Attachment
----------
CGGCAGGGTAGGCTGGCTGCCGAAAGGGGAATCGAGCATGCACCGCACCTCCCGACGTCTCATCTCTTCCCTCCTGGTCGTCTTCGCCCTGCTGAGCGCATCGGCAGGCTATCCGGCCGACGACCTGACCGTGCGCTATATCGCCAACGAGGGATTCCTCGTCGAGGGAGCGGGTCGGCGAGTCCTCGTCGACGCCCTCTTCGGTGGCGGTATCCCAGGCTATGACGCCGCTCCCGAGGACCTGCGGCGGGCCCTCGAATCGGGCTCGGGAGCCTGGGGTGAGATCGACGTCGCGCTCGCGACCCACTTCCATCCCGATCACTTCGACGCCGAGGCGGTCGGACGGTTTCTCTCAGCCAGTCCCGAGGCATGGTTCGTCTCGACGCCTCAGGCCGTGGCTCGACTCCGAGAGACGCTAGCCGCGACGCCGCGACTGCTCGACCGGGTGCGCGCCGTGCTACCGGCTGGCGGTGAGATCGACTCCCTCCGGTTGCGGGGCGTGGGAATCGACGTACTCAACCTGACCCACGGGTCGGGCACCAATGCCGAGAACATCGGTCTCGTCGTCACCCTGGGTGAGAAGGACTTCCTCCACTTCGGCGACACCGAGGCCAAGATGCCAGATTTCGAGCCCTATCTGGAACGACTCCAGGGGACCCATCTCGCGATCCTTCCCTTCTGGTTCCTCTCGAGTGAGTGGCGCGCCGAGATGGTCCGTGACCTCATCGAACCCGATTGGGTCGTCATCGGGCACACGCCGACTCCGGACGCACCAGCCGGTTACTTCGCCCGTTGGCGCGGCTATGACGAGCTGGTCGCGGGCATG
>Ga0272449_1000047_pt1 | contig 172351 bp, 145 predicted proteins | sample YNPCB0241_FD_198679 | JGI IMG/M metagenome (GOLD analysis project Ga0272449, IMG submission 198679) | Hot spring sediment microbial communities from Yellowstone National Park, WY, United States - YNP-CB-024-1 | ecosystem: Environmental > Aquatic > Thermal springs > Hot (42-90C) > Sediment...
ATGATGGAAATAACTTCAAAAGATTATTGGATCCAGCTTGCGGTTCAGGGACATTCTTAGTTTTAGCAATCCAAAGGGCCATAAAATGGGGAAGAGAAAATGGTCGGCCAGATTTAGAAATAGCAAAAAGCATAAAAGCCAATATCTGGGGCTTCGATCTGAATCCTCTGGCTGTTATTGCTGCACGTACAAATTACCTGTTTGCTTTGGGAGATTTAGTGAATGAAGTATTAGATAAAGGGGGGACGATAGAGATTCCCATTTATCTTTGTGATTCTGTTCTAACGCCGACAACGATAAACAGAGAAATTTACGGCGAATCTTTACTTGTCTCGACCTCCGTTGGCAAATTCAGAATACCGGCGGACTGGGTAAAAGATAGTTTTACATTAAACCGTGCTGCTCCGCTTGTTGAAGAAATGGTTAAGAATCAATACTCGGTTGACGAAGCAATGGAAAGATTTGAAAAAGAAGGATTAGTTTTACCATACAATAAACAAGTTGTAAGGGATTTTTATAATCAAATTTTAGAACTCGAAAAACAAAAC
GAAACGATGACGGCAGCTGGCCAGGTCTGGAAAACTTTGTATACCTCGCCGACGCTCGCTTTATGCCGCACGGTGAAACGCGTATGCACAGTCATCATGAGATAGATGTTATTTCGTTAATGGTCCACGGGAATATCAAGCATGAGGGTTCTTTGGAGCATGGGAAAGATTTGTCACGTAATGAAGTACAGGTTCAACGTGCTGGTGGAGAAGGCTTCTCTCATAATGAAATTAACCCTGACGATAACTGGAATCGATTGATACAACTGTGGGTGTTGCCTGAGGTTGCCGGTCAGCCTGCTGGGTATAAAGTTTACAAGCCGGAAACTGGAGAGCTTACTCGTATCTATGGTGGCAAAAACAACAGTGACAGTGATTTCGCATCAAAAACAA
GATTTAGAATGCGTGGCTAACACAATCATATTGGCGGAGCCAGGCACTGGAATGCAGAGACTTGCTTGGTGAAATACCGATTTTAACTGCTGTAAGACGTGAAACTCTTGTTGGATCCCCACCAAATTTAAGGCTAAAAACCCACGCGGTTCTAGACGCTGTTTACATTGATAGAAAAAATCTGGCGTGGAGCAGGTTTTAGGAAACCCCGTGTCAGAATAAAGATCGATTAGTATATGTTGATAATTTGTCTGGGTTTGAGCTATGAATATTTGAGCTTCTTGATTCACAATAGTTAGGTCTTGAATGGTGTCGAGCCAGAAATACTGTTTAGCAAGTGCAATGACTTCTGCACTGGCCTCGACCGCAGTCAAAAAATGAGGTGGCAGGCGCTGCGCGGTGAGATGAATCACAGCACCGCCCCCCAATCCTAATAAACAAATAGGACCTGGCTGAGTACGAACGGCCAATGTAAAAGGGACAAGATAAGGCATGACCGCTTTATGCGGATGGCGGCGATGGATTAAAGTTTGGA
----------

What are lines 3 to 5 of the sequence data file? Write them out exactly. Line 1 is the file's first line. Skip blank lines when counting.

ATGATGGAAATAACTTCAAAAGATTATTGGATCCAGCTTGCGGTTCAGGGACATTCTTAGTTTTAGCAATCCAAAGGGCCATAAAATGGGGAAGAGAAAATGGTCGGCCAGATTTAGAAATAGCAAAAAGCATAAAAGCCAATATCTGGGGCTTCGATCTGAATCCTCTGGCTGTTATTGCTGCACGTACAAATTACCTGTTTGCTTTGGGAGATTTAGTGAATGAAGTATTAGATAAAGGGGGGACGATAGAGATTCCCATTTATCTTTGTGATTCTGTTCTAACGCCGACAACGATAAACAGAGAAATTTACGGCGAATCTTTACTTGTCTCGACCTCCGTTGGCAAATTCAGAATACCGGCGGACTGGGTAAAAGATAGTTTTACATTAAACCGTGCTGCTCCGCTTGTTGAAGAAATGGTTAAGAATCAATACTCGGTTGACGAAGCAATGGAAAGATTTGAAAAAGAAGGATTAGTTTTACCATACAATAAACAAGTTGTAAGGGATTTTTATAATCAAATTTTAGAACTCGAAAAACAAAAC
GAAACGATGACGGCAGCTGGCCAGGTCTGGAAAACTTTGTATACCTCGCCGACGCTCGCTTTATGCCGCACGGTGAAACGCGTATGCACAGTCATCATGAGATAGATGTTATTTCGTTAATGGTCCACGGGAATATCAAGCATGAGGGTTCTTTGGAGCATGGGAAAGATTTGTCACGTAATGAAGTACAGGTTCAACGTGCTGGTGGAGAAGGCTTCTCTCATAATGAAATTAACCCTGACGATAACTGGAATCGATTGATACAACTGTGGGTGTTGCCTGAGGTTGCCGGTCAGCCTGCTGGGTATAAAGTTTACAAGCCGGAAACTGGAGAGCTTACTCGTATCTATGGTGGCAAAAACAACAGTGACAGTGATTTCGCATCAAAAACAA
GATTTAGAATGCGTGGCTAACACAATCATATTGGCGGAGCCAGGCACTGGAATGCAGAGACTTGCTTGGTGAAATACCGATTTTAACTGCTGTAAGACGTGAAACTCTTGTTGGATCCCCACCAAATTTAAGGCTAAAAACCCACGCGGTTCTAGACGCTGTTTACATTGATAGAAAAAATCTGGCGTGGAGCAGGTTTTAGGAAACCCCGTGTCAGAATAAAGATCGATTAGTATATGTTGATAATTTGTCTGGGTTTGAGCTATGAATATTTGAGCTTCTTGATTCACAATAGTTAGGTCTTGAATGGTGTCGAGCCAGAAATACTGTTTAGCAAGTGCAATGACTTCTGCACTGGCCTCGACCGCAGTCAAAAAATGAGGTGGCAGGCGCTGCGCGGTGAGATGAATCACAGCACCGCCCCCCAATCCTAATAAACAAATAGGACCTGGCTGAGTACGAACGGCCAATGTAAAAGGGACAAGATAAGGCATGACCGCTTTATGCGGATGGCGGCGATGGATTAAAGTTTGGA